Thirdly, I think it means that Transition Towns need food policy instead of relying on large-scale storage. I think networks of people, not just a town, let’s say in the Totnes area, between Devon and Cornwall, there needs to be a discussion about how go begin to stockpile food for bad years, or at least begin to talk about this stuff. Because if we’re reliant on large-scale systems to feed us, I think we’re kidding ourselves.

This debate was more alive in the Seventies than it is today, in terms of awareness of fragility and vulnerability, what Amory Lovins called ‘brittleness’ in systems. It doesn’t take really severe shocks to crack the system open. Roberto Vacca, an Italian systems theorist, wrote a book in the Seventies called The Coming Dark Age, and other authors wrote along the same lines during that period of rising awareness in the Seventies, it was part of the dialogue, that this could all come undone. There was a lot of thinking about how one event could cause it to unravel, a terrorist event, two Katrina-scale event…

I was on a panel once, sponsored by the CIA to think like terrorists. My team had to think like terrorists. The second team had to try and figure out what we came up with and what to do about it, and the third team and the third team (inaudible) and the three teams never talked. My team had to come up with the most heinous possibilities for terrorism, and we did, and they haven’t happened yet, but there’s no reason why they couldn’t. One plane loaded with high explosives could shut down the United States. The results of that panel were never published, but the fact is we’re vulnerable.

Naomi Klein’s book ‘The Shock Doctrine’, is one of the best books around, because what she did was to put her finger on something, there are some people whose interest it is to have shocking developments, you see a weak government, you take it over, you provide services to it, such as these now highly vulnerable, highly dependent people in New Orleans. She offers an important reality check. It’d be good to have her brought into this discussion because she brings a new perspective to what we perceive as disaster. I effectively dodged your whole question didn’t I?! But I talked learnedly! (laughs).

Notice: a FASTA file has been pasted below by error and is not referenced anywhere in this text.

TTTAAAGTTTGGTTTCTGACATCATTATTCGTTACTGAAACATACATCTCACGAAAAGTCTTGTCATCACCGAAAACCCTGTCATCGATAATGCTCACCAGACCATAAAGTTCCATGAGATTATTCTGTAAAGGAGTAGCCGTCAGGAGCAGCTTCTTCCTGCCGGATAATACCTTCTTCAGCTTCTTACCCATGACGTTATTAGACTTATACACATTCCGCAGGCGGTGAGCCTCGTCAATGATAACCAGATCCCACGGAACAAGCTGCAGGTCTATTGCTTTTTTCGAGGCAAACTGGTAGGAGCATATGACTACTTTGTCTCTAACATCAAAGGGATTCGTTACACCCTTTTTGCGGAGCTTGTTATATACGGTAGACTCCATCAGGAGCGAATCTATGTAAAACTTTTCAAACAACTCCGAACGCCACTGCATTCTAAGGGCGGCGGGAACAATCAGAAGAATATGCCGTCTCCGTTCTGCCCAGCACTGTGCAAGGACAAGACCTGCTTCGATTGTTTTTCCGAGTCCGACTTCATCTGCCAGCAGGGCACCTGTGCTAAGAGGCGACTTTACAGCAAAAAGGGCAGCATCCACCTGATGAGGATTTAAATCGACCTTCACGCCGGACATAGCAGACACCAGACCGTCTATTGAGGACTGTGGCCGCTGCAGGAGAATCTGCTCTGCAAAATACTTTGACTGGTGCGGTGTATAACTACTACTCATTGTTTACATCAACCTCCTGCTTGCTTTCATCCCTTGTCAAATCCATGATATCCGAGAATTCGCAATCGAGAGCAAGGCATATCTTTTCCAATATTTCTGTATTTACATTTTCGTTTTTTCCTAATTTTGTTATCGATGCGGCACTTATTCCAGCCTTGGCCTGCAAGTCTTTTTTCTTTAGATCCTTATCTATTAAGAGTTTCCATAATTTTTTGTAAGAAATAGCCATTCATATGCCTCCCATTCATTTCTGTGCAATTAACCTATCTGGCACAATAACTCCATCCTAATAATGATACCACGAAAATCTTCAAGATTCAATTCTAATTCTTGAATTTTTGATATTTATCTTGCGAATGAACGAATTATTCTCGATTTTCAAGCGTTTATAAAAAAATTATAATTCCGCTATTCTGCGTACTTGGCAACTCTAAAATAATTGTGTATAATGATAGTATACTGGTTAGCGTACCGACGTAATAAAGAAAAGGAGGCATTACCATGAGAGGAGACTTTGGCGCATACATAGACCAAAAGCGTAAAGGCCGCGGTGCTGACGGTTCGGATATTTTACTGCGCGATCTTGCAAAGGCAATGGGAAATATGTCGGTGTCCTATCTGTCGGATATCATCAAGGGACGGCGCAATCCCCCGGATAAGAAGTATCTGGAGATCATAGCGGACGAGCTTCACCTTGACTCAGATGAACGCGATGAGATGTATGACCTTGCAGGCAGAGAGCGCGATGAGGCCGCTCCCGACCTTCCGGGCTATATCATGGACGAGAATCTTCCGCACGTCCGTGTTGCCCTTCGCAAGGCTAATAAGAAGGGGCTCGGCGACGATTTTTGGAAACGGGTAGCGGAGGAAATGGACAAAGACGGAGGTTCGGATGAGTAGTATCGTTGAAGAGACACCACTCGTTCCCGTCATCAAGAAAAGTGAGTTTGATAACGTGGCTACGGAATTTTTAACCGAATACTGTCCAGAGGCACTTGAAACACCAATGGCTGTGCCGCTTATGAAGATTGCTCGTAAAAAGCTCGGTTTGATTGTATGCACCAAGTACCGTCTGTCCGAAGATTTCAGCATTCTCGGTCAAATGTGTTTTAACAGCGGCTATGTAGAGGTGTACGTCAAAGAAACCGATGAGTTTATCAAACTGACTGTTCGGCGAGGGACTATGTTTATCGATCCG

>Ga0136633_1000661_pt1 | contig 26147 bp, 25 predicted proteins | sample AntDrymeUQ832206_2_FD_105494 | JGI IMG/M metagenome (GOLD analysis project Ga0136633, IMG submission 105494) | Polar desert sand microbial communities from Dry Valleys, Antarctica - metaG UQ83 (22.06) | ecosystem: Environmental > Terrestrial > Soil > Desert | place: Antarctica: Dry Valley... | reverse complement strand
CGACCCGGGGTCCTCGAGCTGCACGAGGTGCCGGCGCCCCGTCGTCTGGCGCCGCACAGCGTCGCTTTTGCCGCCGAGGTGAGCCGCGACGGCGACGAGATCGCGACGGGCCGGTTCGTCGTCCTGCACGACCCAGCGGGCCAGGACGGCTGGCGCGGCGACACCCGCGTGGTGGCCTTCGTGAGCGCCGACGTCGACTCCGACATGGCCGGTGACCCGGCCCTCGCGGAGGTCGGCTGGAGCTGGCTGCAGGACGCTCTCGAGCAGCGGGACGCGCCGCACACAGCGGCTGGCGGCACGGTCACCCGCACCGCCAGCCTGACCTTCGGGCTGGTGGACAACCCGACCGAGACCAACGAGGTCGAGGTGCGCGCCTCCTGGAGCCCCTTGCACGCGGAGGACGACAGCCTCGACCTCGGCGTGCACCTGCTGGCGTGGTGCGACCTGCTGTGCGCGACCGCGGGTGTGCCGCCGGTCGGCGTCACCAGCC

(The final part follows tomorrow….)

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2 Comments

Beverly Milestone
18 Mar 4:17pm

Interesting interview. David seems to have stuck to his guns through all these long, trial filled years. Heard him speak years ago at a conference in Maryland about the Oberlin college first project. He responded to a question by stating that the mechanical engineers were the ones who they had to drag along kicking and screaming and that the building was underperforming by 30%. Sadly, we find that most mechanical engineers and contractors are still being pulled and pushed along, kicking, screaming and fighting change every step of the way. Building owners are no different, either. Change, any change is frightening to them. They want to keep on doing what they’ve been doing and what their peers are doing. Anything new, they need 10 examples. That is not the path to sustainability. Buildings need to become energy generators rather than energy producers and this is very possible with today’s technologies.

Richard Kool
18 Mar 10:54pm

the risks of fundamentalism and closed-mindedness are always alive wherever people become isolated from others and convinced of the rightness of their way of doing things, and the wrongness of any other way.

So we have to learn to appreciate diversity (moral diversity too) and make that appreciation a norm and actively engage in the growth, as David says, of tolerance.

The book he mentions near the end is The Promise of the Coming Dark Age, by L.S. Stavrianos… and it is well worth reading now 40 years after it was first written. And more recently, and with the same theme, is Jane Jacobs Dark Age Ahead.